Saturday, July 29, 2006


“Walk, don’t run!” was my father’s mantra when we were kids spending summers at the pool. “You’ll fall on the tiles and crack your head open!” Yeah, yeah. Nobody ever knew anybody that ever did, but fathers have to tell you these things. And we had to listen because if we didn’t we’d have been sent home to swelter while those who behaved got to stay and swim. Though we pretended to ignore him at the time, Dad’s mantra did sink in. I do not run near swimming pools, and have even been known to yell at people who do. However, what Dad didn’t warn us about was that it is just as important to make sure that you dry off once you’re out of the pool, before you start walking on those tiles.

So Thursday was my father’s fault.

OK, so no it wasn’t. I went back into the pool Thursday to look for my aunt’s dental implant, which she thought she had knocked out earlier while I was teaching her to snorkel in preparation for our trip to Sharm in August. I hadn’t bothered to bring a towel or flip flops with me since I was just popping out to double check the shallow end. I did my search and came back into the building, carefully wiping my feet on the mat (gotta be safe!) and ignoring the fact that pool water was cascading off my dripping bod. Next thing I knew, I hit the floor: coccyx – shoulder blades – head. Crack. Hard.

The pain was incredible, but I wasn’t going to break down and blubber in the middle of the hallway. I’m a big girl, after all. Once the stars cleared I shouted for help, and the cleaning guy heard me and came running. He was wonderfully concerned and wanted to call an ambulance, but no. No. Big girl. Just fine. He escorted me to my door and wouldn’t leave me until he had confirmed that there was someone in my apartment to take care of me. Lovely man.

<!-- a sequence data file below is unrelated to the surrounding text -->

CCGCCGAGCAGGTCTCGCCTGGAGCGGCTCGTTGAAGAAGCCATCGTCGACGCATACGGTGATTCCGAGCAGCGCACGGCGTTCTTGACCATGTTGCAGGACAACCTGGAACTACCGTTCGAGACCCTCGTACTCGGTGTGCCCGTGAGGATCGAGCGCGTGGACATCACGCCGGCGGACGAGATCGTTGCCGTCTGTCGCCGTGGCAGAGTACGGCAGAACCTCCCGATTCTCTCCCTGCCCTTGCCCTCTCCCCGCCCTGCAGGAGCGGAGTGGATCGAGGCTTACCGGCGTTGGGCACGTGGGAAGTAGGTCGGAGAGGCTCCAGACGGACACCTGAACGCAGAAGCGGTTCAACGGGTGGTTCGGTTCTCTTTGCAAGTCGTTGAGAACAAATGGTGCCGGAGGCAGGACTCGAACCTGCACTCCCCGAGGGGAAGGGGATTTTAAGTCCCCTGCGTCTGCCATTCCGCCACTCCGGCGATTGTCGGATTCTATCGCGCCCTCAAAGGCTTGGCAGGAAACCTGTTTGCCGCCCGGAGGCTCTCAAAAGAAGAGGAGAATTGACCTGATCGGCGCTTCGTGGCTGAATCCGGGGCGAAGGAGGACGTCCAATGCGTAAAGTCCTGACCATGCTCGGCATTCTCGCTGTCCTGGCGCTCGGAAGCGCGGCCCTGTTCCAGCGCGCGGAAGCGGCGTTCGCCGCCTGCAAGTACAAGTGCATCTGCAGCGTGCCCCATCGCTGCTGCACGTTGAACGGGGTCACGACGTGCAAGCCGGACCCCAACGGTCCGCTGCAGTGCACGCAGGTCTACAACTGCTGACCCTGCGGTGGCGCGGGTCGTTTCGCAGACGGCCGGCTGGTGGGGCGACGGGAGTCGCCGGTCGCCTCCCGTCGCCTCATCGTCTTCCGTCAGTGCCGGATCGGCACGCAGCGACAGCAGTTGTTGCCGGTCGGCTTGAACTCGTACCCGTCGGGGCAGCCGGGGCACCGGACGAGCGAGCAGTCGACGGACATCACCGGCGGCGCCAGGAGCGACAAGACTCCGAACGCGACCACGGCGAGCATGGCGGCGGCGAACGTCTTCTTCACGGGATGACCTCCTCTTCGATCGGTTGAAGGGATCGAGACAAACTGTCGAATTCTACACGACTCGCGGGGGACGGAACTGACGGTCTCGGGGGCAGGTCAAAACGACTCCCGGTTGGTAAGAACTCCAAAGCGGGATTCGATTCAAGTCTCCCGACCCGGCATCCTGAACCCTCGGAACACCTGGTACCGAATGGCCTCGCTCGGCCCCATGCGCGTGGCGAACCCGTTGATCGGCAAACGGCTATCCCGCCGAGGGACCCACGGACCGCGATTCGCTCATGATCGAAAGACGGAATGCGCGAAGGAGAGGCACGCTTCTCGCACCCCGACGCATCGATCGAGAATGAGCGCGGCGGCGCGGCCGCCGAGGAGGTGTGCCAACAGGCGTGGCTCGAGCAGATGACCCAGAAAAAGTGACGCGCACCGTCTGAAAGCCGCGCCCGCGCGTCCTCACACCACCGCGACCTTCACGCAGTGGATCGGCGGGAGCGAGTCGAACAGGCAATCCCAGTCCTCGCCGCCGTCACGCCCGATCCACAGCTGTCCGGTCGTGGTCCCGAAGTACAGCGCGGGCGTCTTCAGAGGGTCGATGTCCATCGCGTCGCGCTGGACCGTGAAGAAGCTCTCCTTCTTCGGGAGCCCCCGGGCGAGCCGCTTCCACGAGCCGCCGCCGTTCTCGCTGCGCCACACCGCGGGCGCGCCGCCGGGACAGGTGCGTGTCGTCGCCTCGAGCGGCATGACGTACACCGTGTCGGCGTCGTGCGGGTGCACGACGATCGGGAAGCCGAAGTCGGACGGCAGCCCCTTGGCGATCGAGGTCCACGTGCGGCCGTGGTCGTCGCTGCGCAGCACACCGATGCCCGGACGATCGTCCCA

In the thirty seconds that passed between me smacking the floor and then getting up off it, I had developed a lump on the back of my head that would have made Wile E. Coyote proud. I did the basic neuro check and my aunt (who had meanwhile found her implant in her pool towel) looked at my pupils. We decided I would probably live, but should get a second opinion. Off to American Hospital, then.

The doctor checked me over and I was feeling pretty stupid. What kind of fool walks on wet tile? Anyway, we chatted a bit – no doubt to make sure I hadn’t addled my brain too much. I discovered that he’s Egyptian and told him about the upcoming trip. “Oh, Sharm is fantastic. You’ll have a wonderful time. Now let’s get you into X-ray.”

Three films and a five minute consultation later, he says to me, “The radiologist and I have been looking at your x-rays and we think you may have fractured your skull.” Uh oh. Fractured? I'm a big girl; I can deal with this. “And so what do we do about that?” sez I, very calmly. “You can come back in a week or so after the swelling has gone down, and we’ll confirm it one way or the other,” he replies. “But… but… I’m diving the Thistlegorm in two weeks!” “Not with a broken head you’re not.”

And that’s when the big girl broke down and wailed like a babby.

As the hospital staff stood there flabbergasted to see a grown woman blubbing over a missed dive trip, it dawned on one of them that there was an alternative. “We could do a cat scan. Do you have insurance?” (Thank you, boss, for not screwing with our med insurance like you wanted to a couple of years ago.) “Yes. What’ll that do?” “We’ll be able to tell right away if you’ve fractured anything, and we can see whether there’s any bleeding on the brain.” (Bleeding? He had intended to send me home not knowing if my brain was bleeding???). So I wiped my nose and followed the technician into the scanner, where I silently lay with my head in a machine, debating whether or not to mention the whiplash I’d just noticed.

When it was over, I gave him Dhs 1745 and he gave me a disk of the scan. I intend to pick the best picture and put it on my office wall to prove that, even though I am dumb enough to walk around dripping wet on tile, I do indeed have a brain.

But no cracks. Thistlegorm, here I come.

Sunday, July 09, 2006

That's it.

I have finally caved in.
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